help wih sharpening vg-10 steel

Discussion in 'Maintenance, Tinkering & Embellishment' started by Hinkle, May 18, 2020.

  1. Hinkle


    Apr 16, 2020
    Hi, I'm fairly new to sharpening my own knives using whetstones. I'm using a 1000/6000 combination stone and have had some success practicing on some Chicago Cutlery and Ikea knives. I have been able to find the burr and follow the process described by many sharpening YouTube videos. However, when I have sharpened my VG-10 3 clad Zhen chef's knife I cannot feel the burr, but could swear the knife is in fact sharper. Am I deluding myself that the knife is sharper without creating a burr? Need some advice.
  2. KenHash


    Sep 11, 2014
    Feeling the burr is not what's important. What's important is that it is removed after being created. Do you finish up with a strop?
    jux t likes this.
  3. Hinkle


    Apr 16, 2020
    Yes, using a leather strop.
  4. Whitedog


    Dec 30, 2005
    Does it cut stuff with ease? If it does that is all that matters.
  5. TheEdge01


    Apr 3, 2015
    VG10 has a tendency to develop a burr that can be difficult to remove. Every now and then cut into a piece of wood or something to pull the burr from your edge then commence to sharpening. VG10 takes a nice edge when sharpened properly.
    Alberta Ed likes this.
  6. Could very well be that the knife is actually sharper now. This may just be due to your sharpening efforts making the edge's apex thinner than it was before.

    'Sharpness' is relative, in that simply thinning the apex of the edge will move it in that 'sharper' direction. Sharpening all the way to a verifiable burr will make it essentially as sharp as it can be, as the burr forms when the edge becomes thin enough that it can't be made thinner without the edge folding (which IS the burr).

    So, point being, you've made progress in a sharper direction. Going further with a progressively lighter touch will get it further along, until you can actually see or feel the burr is there. After that, a very, very light touch on the stone, or with a strop, can clean up the burr without degrading the previous work. And when the burr's cleaned up correctly, it'll get sharper still, and the edge will retain some strength then, as well.
    Last edited: May 19, 2020
    Barmaley and Blues like this.
  7. Barmaley


    Dec 31, 2016
    Hi David,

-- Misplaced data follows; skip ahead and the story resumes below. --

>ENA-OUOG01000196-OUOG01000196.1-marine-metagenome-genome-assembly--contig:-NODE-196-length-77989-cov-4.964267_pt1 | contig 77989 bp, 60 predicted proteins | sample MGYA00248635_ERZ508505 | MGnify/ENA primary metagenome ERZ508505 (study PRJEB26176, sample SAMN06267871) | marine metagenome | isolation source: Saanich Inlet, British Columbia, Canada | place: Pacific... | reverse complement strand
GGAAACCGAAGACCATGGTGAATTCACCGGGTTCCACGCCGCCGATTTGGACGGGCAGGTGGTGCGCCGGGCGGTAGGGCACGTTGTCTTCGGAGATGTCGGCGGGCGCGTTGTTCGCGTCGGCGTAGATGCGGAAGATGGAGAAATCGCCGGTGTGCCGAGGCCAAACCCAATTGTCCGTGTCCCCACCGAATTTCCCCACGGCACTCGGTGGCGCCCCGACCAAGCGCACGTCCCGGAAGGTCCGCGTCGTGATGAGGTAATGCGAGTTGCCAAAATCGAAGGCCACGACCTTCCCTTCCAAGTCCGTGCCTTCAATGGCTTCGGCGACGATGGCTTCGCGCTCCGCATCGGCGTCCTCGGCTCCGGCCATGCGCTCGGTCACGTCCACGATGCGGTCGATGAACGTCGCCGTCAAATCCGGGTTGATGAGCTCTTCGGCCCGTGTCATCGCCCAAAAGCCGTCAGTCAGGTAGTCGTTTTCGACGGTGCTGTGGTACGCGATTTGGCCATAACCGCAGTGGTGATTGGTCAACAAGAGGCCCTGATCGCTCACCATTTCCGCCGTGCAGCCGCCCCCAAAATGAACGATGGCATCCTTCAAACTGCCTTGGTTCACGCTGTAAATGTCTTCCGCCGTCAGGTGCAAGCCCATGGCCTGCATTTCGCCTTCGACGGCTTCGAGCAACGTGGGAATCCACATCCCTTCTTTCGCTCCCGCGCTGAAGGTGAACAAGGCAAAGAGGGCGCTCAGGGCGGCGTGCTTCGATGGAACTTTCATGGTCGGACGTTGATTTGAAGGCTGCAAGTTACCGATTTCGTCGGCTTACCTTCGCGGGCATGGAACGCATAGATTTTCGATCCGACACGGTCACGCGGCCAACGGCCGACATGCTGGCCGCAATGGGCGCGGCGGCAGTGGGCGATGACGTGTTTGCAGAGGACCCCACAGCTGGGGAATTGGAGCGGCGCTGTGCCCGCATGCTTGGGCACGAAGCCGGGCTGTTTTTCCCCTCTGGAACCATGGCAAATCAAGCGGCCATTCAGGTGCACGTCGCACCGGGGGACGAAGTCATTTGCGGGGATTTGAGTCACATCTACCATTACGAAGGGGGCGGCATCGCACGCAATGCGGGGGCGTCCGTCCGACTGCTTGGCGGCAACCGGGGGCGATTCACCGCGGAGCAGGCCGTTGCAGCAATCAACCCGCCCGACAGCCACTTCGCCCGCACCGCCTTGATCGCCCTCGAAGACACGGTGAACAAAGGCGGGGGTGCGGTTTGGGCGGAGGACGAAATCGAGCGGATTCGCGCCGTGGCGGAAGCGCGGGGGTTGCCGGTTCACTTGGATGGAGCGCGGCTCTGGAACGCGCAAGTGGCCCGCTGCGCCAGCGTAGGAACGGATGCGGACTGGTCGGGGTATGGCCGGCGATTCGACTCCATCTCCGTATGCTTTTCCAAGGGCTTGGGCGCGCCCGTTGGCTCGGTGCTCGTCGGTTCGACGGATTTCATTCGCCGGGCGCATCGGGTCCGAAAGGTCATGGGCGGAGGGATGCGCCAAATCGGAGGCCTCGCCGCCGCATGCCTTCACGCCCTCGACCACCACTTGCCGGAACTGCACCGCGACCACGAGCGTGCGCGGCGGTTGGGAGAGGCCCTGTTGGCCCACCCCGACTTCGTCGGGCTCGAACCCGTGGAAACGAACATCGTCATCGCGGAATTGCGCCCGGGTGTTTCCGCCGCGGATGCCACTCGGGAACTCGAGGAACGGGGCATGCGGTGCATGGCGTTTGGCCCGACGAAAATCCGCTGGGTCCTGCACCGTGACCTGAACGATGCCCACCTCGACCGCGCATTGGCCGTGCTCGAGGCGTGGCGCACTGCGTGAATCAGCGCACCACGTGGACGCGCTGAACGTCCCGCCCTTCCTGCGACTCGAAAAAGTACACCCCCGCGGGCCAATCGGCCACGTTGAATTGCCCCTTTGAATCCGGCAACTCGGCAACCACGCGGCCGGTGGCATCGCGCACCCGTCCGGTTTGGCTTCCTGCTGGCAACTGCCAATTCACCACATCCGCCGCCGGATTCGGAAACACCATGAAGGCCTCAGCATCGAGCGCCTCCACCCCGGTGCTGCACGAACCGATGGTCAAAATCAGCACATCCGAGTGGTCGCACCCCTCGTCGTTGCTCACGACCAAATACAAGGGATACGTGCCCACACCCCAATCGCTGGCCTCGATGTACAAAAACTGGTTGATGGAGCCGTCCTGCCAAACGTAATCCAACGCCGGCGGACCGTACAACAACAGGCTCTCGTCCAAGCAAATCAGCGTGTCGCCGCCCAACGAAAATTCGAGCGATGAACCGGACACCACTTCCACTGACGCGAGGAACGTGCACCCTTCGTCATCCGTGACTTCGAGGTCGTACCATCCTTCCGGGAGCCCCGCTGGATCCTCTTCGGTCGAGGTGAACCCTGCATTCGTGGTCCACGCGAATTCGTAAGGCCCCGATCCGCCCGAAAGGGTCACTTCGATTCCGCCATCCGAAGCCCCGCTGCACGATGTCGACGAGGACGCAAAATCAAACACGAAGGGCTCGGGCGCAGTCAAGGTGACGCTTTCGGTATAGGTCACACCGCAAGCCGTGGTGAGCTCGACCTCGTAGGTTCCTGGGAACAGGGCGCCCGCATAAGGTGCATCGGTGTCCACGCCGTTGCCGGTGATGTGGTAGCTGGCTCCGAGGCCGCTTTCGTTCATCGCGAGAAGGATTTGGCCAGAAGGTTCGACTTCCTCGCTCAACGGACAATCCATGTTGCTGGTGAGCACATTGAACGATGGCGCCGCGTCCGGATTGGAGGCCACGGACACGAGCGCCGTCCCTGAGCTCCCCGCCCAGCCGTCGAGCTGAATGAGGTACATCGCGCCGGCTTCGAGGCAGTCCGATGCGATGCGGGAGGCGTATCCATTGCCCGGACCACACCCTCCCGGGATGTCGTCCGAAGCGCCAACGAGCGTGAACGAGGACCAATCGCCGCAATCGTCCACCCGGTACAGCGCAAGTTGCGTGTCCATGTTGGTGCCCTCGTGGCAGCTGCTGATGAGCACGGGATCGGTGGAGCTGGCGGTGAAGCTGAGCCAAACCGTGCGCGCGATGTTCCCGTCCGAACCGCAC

I guess Hinkle tried to check the burr with fingers (Hinkle, please correct me if I am wrong). Can burr always be detected by finger test or sometimes it is too small to feel? Should I try to develop obvious burr or there are better techniques?
  8. Ourorboros


    Jan 23, 2017
    Burrs can be any size. Obviously they are small before they are big.
    A big burr is only useful in that you can feel it. But really the smallest burr you can feel is the best, because after that you're just removing more material for no benefit. A burr is merely a positive sign that you got as far as is useful.

    If you have a cotton ball, fuzzy felt, or something of that sort you can run it along the edge and see if something catches. If it does you found a burr.

    Not all knife sharpeners go to the point of burr formation, wanting to get to an apex without removing excess material.
    Also as you get closer to an apex without actually getting there, your knife should perform better.
  9. The reply by Ourorboros is good, in suggestions for how to detect a burr that otherwise can't be felt by the fingertips. In particular, the cotton ball or Q-tip, or a tissue or paper towel rubbed along the edge will snag a bit, if a burr is there. Fibers of the cotton or paper will be visible clinging to any burrs. I've found this works even better if the cotton or paper is wet. Also, one can strop the edge on a piece of smooth leather to see hints of burrs. If burrs are there, the burrs leaning into the leather will scrape some leather off in 'tracks' clearly seen on the leather. On a strop with a heavy layer of compound or black swarf, burrs will also scrape off and collect the compound/swarf along the edge where the burr exists, much like the same stuff would collect underneath your fingernails if you scraped the strop with them. Use a well-lighted magnifier to inspect the edge, to see where that material might be collecting along the edge.
  10. Eli Chaps

    Eli Chaps Basic Member Basic Member

    Apr 20, 2018
    I sharpened a Zen VG10 knife for a friend a little while back. I used a Fine India to set the bevel and restore the edge and then light honing/de-burring on a soft Arkansas stone (probably could've skipped this) and some light strop passes on leather.

    I found that example at least to be pretty responsive.
    garry3 likes this.

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